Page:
"During the holiday season, consumers will be shopping by mail or phone, fax or computer, and using their credit cards. These shopping tips from the FTC alert consumers to their rights when they're ordering — and paying for — gifts for family and friends. We think they can help make the holiday stress-free!"
Jodie Bernstein, Director
FTC Bureau of Consumer Protection
Retailers say scanner technology has several advantages: speeding checkout time, lowering labor costs, and improving sales and inventory records. They also say that scanning results in fewer pricing errors than manual entry.
Electronic scanning is not foolproof. The reasons: human error or oversight, poor pricing practices, or poor management. Although the UPC symbol has replaced the traditional readable price tag, it's still possible for consumers to spot pricing errors at the register. Here's how:
Many consumers enjoy the convenience of shopping by mail and telephone — overall U.S. mail order sales in 1995 exceeded $219.9 billion.1
The FTC's Mail or Telephone Order Merchandise Rule requires merchants to ship mail-order merchandise within 30 days of receiving a completed order unless a longer time is clearly specified in advertisements or catalog listings.
For orders that cannot be shipped on time, the merchant must:
If the company cannot meet the revised shipping date, it must:
If a consumer cancels the order, the rule requires a merchant to:
Consumers should remember that the above requirements apply to telephone orders, including sales where a computer, fax machine or similar means is used to transmit an order over a telephone line. Many mail-order companies provide telephone numbers, including toll-free "800/888" or fax numbers, to make purchasing easier.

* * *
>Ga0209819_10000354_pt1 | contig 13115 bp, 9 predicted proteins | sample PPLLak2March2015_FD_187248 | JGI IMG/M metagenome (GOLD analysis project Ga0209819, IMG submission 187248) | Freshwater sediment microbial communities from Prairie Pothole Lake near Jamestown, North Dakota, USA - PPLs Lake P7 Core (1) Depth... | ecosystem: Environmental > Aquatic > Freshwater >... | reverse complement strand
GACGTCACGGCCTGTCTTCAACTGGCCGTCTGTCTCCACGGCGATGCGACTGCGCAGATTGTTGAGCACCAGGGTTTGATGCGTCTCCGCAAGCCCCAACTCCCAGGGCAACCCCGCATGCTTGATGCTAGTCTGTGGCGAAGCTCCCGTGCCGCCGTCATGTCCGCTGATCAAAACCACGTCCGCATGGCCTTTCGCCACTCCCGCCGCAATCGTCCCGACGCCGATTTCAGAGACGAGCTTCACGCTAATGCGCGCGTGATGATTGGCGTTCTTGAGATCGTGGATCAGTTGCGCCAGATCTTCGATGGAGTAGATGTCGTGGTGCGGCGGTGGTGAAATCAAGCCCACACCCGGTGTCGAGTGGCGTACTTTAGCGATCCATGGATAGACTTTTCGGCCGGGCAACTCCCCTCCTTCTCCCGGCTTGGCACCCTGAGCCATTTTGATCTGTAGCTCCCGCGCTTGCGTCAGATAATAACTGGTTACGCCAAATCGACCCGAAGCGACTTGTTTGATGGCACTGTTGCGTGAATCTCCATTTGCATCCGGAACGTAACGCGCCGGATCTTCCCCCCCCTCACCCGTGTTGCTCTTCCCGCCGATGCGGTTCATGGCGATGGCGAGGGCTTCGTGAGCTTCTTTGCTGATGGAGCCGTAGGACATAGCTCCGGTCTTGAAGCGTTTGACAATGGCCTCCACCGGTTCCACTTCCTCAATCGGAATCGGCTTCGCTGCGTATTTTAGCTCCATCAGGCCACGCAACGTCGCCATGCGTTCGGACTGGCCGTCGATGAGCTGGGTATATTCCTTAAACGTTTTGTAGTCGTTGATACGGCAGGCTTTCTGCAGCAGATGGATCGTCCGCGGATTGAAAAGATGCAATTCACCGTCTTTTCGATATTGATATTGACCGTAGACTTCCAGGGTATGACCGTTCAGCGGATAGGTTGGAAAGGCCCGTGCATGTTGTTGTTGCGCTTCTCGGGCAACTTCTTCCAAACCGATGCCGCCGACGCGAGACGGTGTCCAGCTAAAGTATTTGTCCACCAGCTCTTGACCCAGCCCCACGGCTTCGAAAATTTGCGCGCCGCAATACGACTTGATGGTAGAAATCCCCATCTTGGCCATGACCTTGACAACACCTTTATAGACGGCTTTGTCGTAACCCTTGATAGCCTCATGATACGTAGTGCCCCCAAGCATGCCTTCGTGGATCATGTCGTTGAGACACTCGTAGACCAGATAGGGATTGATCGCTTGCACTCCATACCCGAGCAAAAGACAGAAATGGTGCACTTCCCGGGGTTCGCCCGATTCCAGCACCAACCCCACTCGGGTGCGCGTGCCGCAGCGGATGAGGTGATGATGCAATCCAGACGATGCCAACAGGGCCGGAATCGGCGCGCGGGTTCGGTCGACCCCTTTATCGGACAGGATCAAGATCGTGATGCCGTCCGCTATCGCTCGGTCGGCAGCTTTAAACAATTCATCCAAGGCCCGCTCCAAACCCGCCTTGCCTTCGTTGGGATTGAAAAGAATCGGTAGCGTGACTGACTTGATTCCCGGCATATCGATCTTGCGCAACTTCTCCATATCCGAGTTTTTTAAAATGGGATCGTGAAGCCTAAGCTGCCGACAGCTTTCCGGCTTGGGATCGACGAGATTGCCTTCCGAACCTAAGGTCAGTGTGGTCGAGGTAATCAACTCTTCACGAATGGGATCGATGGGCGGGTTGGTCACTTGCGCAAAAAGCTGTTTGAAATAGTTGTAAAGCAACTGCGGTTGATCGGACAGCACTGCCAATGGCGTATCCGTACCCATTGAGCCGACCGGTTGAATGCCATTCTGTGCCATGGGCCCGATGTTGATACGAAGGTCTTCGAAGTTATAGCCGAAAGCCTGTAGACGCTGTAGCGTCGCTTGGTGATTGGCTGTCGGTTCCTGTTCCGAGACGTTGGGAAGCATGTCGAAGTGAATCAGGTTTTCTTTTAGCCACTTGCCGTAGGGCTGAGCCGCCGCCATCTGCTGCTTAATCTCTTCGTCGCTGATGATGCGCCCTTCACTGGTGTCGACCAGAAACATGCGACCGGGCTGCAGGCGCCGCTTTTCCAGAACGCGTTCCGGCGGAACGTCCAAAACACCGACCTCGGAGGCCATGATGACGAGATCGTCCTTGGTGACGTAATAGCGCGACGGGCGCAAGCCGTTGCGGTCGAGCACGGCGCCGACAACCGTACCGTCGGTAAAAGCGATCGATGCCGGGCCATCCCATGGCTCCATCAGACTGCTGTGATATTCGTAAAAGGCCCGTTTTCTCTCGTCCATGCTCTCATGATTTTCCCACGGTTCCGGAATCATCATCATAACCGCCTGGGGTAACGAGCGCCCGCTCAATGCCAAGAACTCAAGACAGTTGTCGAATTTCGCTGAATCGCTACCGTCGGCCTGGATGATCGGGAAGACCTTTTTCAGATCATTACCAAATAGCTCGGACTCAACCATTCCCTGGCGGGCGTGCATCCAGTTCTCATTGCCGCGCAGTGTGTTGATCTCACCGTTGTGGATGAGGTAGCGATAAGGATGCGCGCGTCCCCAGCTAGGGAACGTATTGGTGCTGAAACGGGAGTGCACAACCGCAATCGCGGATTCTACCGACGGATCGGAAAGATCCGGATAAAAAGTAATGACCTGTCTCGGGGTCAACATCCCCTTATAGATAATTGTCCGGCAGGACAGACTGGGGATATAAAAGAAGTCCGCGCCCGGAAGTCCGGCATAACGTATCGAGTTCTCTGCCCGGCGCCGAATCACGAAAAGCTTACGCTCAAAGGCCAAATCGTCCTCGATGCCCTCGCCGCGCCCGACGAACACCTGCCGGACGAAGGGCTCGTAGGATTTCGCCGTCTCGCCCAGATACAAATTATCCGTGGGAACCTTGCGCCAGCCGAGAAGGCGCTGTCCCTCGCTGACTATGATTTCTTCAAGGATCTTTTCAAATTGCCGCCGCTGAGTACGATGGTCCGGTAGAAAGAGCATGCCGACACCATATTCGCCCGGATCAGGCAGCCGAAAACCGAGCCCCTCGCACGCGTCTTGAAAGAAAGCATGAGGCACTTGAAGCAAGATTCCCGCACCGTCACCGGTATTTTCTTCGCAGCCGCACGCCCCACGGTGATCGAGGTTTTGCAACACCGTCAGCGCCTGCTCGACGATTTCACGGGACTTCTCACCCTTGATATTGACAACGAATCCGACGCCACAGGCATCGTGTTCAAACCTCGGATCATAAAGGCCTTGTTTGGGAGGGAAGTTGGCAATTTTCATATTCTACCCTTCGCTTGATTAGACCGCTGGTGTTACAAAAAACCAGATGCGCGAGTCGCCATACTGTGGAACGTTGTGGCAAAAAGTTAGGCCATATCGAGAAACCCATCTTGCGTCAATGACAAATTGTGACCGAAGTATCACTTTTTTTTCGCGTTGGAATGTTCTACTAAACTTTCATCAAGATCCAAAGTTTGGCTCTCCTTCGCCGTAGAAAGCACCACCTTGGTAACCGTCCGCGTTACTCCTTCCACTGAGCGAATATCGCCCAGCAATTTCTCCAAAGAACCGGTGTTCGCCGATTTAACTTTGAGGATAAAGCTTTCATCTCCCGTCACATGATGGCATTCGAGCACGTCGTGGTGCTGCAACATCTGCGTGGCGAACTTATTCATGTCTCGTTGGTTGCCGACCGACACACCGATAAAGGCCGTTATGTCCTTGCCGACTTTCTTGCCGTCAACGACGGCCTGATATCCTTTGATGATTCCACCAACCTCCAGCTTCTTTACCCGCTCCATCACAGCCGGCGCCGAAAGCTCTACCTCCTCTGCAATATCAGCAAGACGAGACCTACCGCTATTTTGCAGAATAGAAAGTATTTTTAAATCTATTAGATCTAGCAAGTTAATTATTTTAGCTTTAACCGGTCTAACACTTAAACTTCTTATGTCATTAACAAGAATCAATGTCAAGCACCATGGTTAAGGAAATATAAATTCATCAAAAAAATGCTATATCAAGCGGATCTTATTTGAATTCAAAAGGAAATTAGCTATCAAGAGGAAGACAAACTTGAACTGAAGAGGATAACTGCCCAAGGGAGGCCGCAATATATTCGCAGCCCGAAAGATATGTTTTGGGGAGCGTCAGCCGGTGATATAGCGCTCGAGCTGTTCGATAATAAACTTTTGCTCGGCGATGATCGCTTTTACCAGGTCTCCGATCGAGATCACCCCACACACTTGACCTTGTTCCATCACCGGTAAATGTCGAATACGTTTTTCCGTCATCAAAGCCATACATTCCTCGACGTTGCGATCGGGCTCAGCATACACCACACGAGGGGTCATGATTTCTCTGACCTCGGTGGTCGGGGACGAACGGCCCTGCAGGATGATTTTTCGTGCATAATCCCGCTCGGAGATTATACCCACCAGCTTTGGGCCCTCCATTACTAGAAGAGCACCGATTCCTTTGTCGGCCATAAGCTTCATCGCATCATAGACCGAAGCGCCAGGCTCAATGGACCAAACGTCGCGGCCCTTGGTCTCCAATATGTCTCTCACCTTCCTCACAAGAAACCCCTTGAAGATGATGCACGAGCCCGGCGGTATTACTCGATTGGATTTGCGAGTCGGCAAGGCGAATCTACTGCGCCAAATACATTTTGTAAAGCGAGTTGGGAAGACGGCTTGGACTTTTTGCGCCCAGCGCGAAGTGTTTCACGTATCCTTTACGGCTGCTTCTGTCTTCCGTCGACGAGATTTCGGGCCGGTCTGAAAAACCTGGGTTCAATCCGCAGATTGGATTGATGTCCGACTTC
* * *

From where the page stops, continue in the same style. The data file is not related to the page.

The FTC offers consumers the following advice on making mail/telephone-order purchases:
Of course, calling a company can help determine a product's availability, the order's total cost, and the company's refund policy.
Online shopping gives new meaning to convenience and choice. With a few keystrokes and a click of the mouse, you can shop at home right from your computer. But before you "surf the net" to your favorite online mall, here are some basic tips about shopping in cyberspace.
USING CREDIT CARDS
Consumers use credit cards more than usual during the holiday season. Fraud can result when cards are lost or stolen, or when people “misappropriate” credit-card numbers — that is, use card numbers, not the card itself, without permission. Sometimes a dishonest clerk or telemarketer copies a credit-card number and uses it illegally. Similarly, a thief can find numbers from discarded receipts or carbons and use those numbers illegally.
The FTC recommends that consumers take the following precautions to guard against credit-card fraud:
Lost or Stolen Cards
If a credit card is lost, call the card company immediately. Most companies have toll-free numbers to report missing or stolen cards. Consumers may be liable, up to $50, for unauthorized purchases made on each card prior to reporting a loss or theft. Under federal law, they are not liable for any unauthorized charges after they call each company.
WHAT TO DO IF YOU HAVE A PROBLEM
If consumers experience mail-order or credit-card problems, the FTC recommends that they first contact the retailer or the card issuer and attempt to resolve the problem. If that does not work, they should contact the local Better Business Bureau or local and state consumer protection offices.
For mail order, contact either the U.S. Postal Service or the Direct Marketing Association, an industry-sponsored organization. The Association can be reached at 11 West 42nd Street, New York, NY 10036-8096; 212-768-7277.
The FTC also is interested in hearing from consumers. Although the agency does not intervene in individual disputes, information from consumers relating their experiences is vital to the agency's law enforcement. Consumers may address their complaints to the Correspondence Branch, Federal Trade Commis sion, 6th Street and Pennsylvania Avenue, N.W., Washington, D.C. 20580.
FOR MORE INFORMATION
For a complete list of consumer and business publications from the FTC, request a free copy of Best Sellers. You also can access FTC publications on the Internet at http://www.ftc.gov, or by contacting: Public Reference Branch, Room 130, Federal Trade Commission, 6th Street and Pennsylvania Avenue, N.W., Washington, D.C. 20580; 202-326-2222; TTY 1-866-653-4261.
1 Sales figure supplied by Direct Marketing Magazine.